A referendum on Nov. 4 will give voters in the Constitution State the opportunity to amend their state constitution for the first time since 2008.
Connecticut residents will be asked whether state citizens should be permitted to cast a ballot without visiting a polling place on election day, regardless of reason. The measure would eliminate the existing requirement of disability, sickness, travel or religious observance in order to cast an absentee vote and would expunge associated deadlines for vote tabulating. If the referendum passes, Connecticut could follow the 33 other states that have adopted no-excuse absentee voting rights.
Across the nation, state constitutions have served as laboratories for instituting democratized voting laws. Currently, 23 states have already enacted an early voting process, and Connecticut Secretary of State Denise Merrill said that her explicit vision for the amendment is to create an early voting process.
Democrats interviewed extolled early voting for increasing the accessibility of the ballot box.
“Allowing early voting in Connecticut is a civil rights issue, ensuring that all eligible voters have the opportunity to participate in the democratic process,” said Rebecca Ellison ’15, president of the Yale College Democrats.
Nonetheless, some experts fear that the measure could open elections up to fraud and reduce civic efficacy — discouraging, for example, pollsters who see a candidate reportedly in an early lead — without significant positive effects.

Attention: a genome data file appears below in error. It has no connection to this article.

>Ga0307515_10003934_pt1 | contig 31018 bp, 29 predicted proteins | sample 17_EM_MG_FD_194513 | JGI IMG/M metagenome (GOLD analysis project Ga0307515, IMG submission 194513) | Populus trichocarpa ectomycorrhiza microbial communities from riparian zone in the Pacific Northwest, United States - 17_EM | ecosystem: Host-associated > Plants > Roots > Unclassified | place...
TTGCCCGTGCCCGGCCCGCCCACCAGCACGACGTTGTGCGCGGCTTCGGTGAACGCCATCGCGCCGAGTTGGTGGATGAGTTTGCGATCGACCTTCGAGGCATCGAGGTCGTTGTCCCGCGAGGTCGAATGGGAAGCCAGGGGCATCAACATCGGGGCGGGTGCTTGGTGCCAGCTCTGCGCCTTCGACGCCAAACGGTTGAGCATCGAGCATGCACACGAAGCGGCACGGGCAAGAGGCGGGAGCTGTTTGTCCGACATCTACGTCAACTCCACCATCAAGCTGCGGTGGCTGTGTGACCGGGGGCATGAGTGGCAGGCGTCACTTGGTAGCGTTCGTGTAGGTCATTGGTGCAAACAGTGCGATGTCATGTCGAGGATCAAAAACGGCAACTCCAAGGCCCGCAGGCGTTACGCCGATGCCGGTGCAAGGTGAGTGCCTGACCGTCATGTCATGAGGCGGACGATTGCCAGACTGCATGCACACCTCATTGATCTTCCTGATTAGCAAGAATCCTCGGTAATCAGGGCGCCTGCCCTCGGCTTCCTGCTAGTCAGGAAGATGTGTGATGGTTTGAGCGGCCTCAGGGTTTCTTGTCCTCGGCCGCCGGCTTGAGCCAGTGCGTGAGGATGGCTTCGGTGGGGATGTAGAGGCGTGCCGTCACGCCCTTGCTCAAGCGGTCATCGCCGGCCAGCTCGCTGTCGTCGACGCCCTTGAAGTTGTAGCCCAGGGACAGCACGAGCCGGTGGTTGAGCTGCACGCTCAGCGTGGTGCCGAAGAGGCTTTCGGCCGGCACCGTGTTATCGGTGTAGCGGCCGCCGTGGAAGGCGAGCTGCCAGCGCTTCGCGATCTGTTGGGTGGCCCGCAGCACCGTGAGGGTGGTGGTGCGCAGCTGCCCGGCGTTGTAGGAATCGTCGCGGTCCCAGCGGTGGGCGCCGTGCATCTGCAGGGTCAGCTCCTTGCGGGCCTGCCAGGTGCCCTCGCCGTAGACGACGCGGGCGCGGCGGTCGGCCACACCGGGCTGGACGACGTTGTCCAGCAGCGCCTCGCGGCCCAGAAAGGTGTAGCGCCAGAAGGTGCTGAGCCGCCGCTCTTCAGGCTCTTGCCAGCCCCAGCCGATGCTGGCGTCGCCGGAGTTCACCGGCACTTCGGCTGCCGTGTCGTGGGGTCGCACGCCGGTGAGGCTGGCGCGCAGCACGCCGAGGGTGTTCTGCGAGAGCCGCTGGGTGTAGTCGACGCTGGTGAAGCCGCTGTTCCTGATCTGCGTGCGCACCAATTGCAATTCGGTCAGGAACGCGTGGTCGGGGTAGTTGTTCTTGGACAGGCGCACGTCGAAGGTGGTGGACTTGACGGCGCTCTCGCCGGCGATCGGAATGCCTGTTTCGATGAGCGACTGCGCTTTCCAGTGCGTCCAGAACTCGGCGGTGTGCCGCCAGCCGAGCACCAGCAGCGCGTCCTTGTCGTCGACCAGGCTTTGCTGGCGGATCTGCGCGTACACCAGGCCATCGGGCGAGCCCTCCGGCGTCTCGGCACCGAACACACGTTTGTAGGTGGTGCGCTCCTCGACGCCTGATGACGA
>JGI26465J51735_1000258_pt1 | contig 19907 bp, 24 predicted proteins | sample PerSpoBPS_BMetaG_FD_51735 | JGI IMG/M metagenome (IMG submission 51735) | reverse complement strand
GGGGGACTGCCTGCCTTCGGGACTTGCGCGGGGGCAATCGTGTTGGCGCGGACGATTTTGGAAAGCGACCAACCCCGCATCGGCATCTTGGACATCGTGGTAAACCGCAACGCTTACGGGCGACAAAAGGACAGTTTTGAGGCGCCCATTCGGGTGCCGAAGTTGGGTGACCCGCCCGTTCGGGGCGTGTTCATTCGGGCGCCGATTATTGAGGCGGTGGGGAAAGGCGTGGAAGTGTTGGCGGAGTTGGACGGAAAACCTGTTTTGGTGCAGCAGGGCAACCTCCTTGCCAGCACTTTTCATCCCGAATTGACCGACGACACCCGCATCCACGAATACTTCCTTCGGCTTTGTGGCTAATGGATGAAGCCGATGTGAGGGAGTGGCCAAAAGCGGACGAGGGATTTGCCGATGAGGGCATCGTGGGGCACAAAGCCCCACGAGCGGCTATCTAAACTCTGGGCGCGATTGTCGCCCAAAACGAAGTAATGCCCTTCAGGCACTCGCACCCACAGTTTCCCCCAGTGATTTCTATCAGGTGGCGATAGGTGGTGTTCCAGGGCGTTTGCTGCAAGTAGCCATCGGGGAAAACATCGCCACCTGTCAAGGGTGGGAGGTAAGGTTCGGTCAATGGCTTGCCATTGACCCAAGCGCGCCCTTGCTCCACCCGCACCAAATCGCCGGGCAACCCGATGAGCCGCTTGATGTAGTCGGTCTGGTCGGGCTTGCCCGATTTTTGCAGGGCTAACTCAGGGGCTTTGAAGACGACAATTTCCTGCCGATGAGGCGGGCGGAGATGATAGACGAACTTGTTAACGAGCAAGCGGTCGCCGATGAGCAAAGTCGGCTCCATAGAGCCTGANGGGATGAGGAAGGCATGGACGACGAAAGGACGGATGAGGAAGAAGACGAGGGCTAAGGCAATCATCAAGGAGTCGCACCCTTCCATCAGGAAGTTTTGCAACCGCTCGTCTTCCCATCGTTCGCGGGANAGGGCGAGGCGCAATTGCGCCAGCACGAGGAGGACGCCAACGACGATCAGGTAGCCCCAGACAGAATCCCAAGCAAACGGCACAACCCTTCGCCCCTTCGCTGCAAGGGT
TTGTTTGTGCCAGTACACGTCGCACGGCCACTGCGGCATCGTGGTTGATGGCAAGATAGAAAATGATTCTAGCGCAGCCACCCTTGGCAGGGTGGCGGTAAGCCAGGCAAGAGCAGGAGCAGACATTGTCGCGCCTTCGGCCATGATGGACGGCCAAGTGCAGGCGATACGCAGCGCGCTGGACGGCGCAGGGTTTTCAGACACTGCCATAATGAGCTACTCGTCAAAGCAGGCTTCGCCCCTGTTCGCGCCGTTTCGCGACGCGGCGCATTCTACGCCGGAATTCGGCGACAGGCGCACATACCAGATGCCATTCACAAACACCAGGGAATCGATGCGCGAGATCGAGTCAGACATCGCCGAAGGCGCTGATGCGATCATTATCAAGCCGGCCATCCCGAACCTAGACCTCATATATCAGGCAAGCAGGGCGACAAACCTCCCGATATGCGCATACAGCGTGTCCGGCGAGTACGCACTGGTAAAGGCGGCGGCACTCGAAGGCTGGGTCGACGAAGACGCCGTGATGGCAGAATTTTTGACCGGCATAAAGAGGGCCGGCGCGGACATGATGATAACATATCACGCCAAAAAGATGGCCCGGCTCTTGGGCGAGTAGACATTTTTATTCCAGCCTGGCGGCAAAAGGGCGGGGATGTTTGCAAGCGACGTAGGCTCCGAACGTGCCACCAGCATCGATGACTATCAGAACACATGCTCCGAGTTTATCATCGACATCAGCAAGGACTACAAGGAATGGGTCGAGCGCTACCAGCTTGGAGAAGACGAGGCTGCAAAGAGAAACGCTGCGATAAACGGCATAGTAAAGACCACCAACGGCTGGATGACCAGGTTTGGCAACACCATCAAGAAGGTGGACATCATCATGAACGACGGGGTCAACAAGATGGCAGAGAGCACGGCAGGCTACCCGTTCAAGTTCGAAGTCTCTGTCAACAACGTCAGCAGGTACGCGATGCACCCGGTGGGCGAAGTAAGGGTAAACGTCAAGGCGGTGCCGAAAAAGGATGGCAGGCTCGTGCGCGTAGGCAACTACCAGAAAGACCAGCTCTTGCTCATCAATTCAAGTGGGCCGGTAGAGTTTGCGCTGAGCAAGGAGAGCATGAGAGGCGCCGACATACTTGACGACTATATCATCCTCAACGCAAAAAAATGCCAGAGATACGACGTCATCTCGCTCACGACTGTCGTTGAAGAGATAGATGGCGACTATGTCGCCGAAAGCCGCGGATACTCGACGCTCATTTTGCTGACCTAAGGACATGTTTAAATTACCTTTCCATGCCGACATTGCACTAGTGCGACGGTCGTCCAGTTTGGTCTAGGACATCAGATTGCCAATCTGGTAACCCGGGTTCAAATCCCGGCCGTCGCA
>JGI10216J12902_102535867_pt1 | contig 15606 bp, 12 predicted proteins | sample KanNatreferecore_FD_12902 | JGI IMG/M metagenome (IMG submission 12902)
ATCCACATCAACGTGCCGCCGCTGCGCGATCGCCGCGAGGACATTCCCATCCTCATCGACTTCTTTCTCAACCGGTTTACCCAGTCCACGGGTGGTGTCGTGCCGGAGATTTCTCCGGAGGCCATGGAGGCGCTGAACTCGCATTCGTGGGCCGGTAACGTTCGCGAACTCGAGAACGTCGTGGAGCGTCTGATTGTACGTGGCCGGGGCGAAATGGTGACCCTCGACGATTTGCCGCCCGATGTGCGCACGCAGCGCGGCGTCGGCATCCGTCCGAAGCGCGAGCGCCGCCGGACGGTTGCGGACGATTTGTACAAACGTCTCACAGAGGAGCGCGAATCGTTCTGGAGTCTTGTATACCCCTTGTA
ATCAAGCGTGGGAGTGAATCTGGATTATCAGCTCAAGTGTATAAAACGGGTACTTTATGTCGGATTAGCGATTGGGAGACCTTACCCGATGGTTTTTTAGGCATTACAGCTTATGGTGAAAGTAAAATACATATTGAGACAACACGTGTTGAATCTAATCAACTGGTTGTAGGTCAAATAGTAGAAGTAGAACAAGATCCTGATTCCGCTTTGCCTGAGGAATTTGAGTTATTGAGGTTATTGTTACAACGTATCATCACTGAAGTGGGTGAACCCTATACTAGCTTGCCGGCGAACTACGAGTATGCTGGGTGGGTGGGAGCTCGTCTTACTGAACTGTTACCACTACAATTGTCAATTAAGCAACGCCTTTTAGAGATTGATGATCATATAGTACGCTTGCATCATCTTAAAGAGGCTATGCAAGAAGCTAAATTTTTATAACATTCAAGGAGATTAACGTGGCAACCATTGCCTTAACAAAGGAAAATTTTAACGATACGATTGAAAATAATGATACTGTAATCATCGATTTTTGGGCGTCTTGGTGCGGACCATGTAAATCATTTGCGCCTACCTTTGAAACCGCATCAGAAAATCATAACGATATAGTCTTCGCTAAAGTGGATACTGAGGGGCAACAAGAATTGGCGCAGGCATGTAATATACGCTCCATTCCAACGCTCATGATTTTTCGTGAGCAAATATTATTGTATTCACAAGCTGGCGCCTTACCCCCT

Yale professor of political science Eitan Hersh, who teaches two courses in election strategy, said he questioned the amendment’s implications for voter turnout.
“If your goal is to make voting easier and more pleasant for the people who already vote, early voting is a policy to get behind,” Hersh said. “But, if your goal is to increase voting among the kinds of citizens who do not vote regularly in elections, the research suggests that you’ll be disappointed. Early voting does not appear to increase turnout among voters who aren’t already regular voters.”
Since Connecticut is not typically a swing state in national elections, Hersh expressed doubt that the early voting period could be used to mobilize supporters, but conceded that such a law would have that effect on the national scale.
Nonetheless, new laws have made their way into the federal statutes before. Since U.S. Supreme Court Justice Louis Brandeis articulated the state’s role as a risk-free policy laboratory in the 1932 case New State Ice Co. v. Liebmann, voters have seen federal policies, ranging from universal healthcare to minimum wage tax hikes, emerge from state law.
Democrats such as Gov. Dannel Malloy have said they hope no-excuse balloting also enters national norms. Many believe the implications are extensive, particularly in close elections like that for the presidency in 2000, in which an early lead for one candidate could have led to greater mobilization by the opposite party.
Conservative arguments, however, still persist for maintaining current laws.
“I don’t think early voting is an issue we know enough about in terms of consequences … to merit space in a constitution,” said Hersh.
As it currently stands, according to Headcount.org, Connecticut is the only state in the country with neither early voting nor in-person absentee voting.